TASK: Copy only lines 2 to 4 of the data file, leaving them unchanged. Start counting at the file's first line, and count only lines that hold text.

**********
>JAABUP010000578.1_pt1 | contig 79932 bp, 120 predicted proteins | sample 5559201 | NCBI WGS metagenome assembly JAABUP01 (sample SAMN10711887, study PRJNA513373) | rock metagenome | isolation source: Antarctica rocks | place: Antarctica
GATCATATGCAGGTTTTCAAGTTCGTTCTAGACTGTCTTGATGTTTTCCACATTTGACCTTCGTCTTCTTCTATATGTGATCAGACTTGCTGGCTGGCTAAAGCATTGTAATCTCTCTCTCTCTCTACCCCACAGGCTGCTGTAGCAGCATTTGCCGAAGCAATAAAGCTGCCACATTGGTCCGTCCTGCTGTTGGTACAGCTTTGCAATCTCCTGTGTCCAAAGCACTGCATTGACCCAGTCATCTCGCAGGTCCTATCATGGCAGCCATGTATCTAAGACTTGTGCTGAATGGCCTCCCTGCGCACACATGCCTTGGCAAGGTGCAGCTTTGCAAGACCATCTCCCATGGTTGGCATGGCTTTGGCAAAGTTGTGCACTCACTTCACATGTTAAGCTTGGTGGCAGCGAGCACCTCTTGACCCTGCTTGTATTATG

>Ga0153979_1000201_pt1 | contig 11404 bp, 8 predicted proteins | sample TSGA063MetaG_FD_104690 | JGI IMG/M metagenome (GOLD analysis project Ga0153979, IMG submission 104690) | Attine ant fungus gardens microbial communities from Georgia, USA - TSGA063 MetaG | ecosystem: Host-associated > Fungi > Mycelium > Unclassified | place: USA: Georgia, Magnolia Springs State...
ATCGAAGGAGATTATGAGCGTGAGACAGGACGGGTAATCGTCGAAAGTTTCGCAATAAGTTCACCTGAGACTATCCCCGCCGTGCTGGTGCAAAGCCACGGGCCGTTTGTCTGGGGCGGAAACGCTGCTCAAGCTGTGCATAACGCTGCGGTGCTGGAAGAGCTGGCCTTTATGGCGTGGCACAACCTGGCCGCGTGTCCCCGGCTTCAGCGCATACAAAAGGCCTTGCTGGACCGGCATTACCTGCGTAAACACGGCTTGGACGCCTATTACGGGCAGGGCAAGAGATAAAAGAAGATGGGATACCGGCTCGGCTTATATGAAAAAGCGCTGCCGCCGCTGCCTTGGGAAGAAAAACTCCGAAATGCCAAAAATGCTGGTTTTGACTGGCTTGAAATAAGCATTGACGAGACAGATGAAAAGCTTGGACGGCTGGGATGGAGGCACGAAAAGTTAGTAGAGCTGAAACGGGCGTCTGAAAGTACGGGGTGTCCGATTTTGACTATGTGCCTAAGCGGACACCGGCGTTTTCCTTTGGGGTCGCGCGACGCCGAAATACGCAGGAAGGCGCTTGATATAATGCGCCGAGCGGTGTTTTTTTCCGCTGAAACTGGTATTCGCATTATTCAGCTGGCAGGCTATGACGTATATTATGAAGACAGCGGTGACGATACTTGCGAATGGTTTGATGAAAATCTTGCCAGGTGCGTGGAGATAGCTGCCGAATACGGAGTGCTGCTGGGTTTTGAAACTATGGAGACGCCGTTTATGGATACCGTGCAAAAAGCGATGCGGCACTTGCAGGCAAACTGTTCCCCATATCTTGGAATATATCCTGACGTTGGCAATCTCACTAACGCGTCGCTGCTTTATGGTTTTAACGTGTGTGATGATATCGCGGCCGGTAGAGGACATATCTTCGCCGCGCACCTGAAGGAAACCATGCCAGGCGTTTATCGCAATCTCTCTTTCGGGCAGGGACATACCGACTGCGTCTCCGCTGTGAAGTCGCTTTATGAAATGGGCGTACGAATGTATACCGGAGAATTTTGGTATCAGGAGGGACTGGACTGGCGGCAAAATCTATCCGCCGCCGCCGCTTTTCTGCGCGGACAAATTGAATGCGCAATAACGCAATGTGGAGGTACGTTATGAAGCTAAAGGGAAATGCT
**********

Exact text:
GATCATATGCAGGTTTTCAAGTTCGTTCTAGACTGTCTTGATGTTTTCCACATTTGACCTTCGTCTTCTTCTATATGTGATCAGACTTGCTGGCTGGCTAAAGCATTGTAATCTCTCTCTCTCTCTACCCCACAGGCTGCTGTAGCAGCATTTGCCGAAGCAATAAAGCTGCCACATTGGTCCGTCCTGCTGTTGGTACAGCTTTGCAATCTCCTGTGTCCAAAGCACTGCATTGACCCAGTCATCTCGCAGGTCCTATCATGGCAGCCATGTATCTAAGACTTGTGCTGAATGGCCTCCCTGCGCACACATGCCTTGGCAAGGTGCAGCTTTGCAAGACCATCTCCCATGGTTGGCATGGCTTTGGCAAAGTTGTGCACTCACTTCACATGTTAAGCTTGGTGGCAGCGAGCACCTCTTGACCCTGCTTGTATTATG

>Ga0153979_1000201_pt1 | contig 11404 bp, 8 predicted proteins | sample TSGA063MetaG_FD_104690 | JGI IMG/M metagenome (GOLD analysis project Ga0153979, IMG submission 104690) | Attine ant fungus gardens microbial communities from Georgia, USA - TSGA063 MetaG | ecosystem: Host-associated > Fungi > Mycelium > Unclassified | place: USA: Georgia, Magnolia Springs State...
ATCGAAGGAGATTATGAGCGTGAGACAGGACGGGTAATCGTCGAAAGTTTCGCAATAAGTTCACCTGAGACTATCCCCGCCGTGCTGGTGCAAAGCCACGGGCCGTTTGTCTGGGGCGGAAACGCTGCTCAAGCTGTGCATAACGCTGCGGTGCTGGAAGAGCTGGCCTTTATGGCGTGGCACAACCTGGCCGCGTGTCCCCGGCTTCAGCGCATACAAAAGGCCTTGCTGGACCGGCATTACCTGCGTAAACACGGCTTGGACGCCTATTACGGGCAGGGCAAGAGATAAAAGAAGATGGGATACCGGCTCGGCTTATATGAAAAAGCGCTGCCGCCGCTGCCTTGGGAAGAAAAACTCCGAAATGCCAAAAATGCTGGTTTTGACTGGCTTGAAATAAGCATTGACGAGACAGATGAAAAGCTTGGACGGCTGGGATGGAGGCACGAAAAGTTAGTAGAGCTGAAACGGGCGTCTGAAAGTACGGGGTGTCCGATTTTGACTATGTGCCTAAGCGGACACCGGCGTTTTCCTTTGGGGTCGCGCGACGCCGAAATACGCAGGAAGGCGCTTGATATAATGCGCCGAGCGGTGTTTTTTTCCGCTGAAACTGGTATTCGCATTATTCAGCTGGCAGGCTATGACGTATATTATGAAGACAGCGGTGACGATACTTGCGAATGGTTTGATGAAAATCTTGCCAGGTGCGTGGAGATAGCTGCCGAATACGGAGTGCTGCTGGGTTTTGAAACTATGGAGACGCCGTTTATGGATACCGTGCAAAAAGCGATGCGGCACTTGCAGGCAAACTGTTCCCCATATCTTGGAATATATCCTGACGTTGGCAATCTCACTAACGCGTCGCTGCTTTATGGTTTTAACGTGTGTGATGATATCGCGGCCGGTAGAGGACATATCTTCGCCGCGCACCTGAAGGAAACCATGCCAGGCGTTTATCGCAATCTCTCTTTCGGGCAGGGACATACCGACTGCGTCTCCGCTGTGAAGTCGCTTTATGAAATGGGCGTACGAATGTATACCGGAGAATTTTGGTATCAGGAGGGACTGGACTGGCGGCAAAATCTATCCGCCGCCGCCGCTTTTCTGCGCGGACAAATTGAATGCGCAATAACGCAATGTGGAGGTACGTTATGAAGCTAAAGGGAAATGCT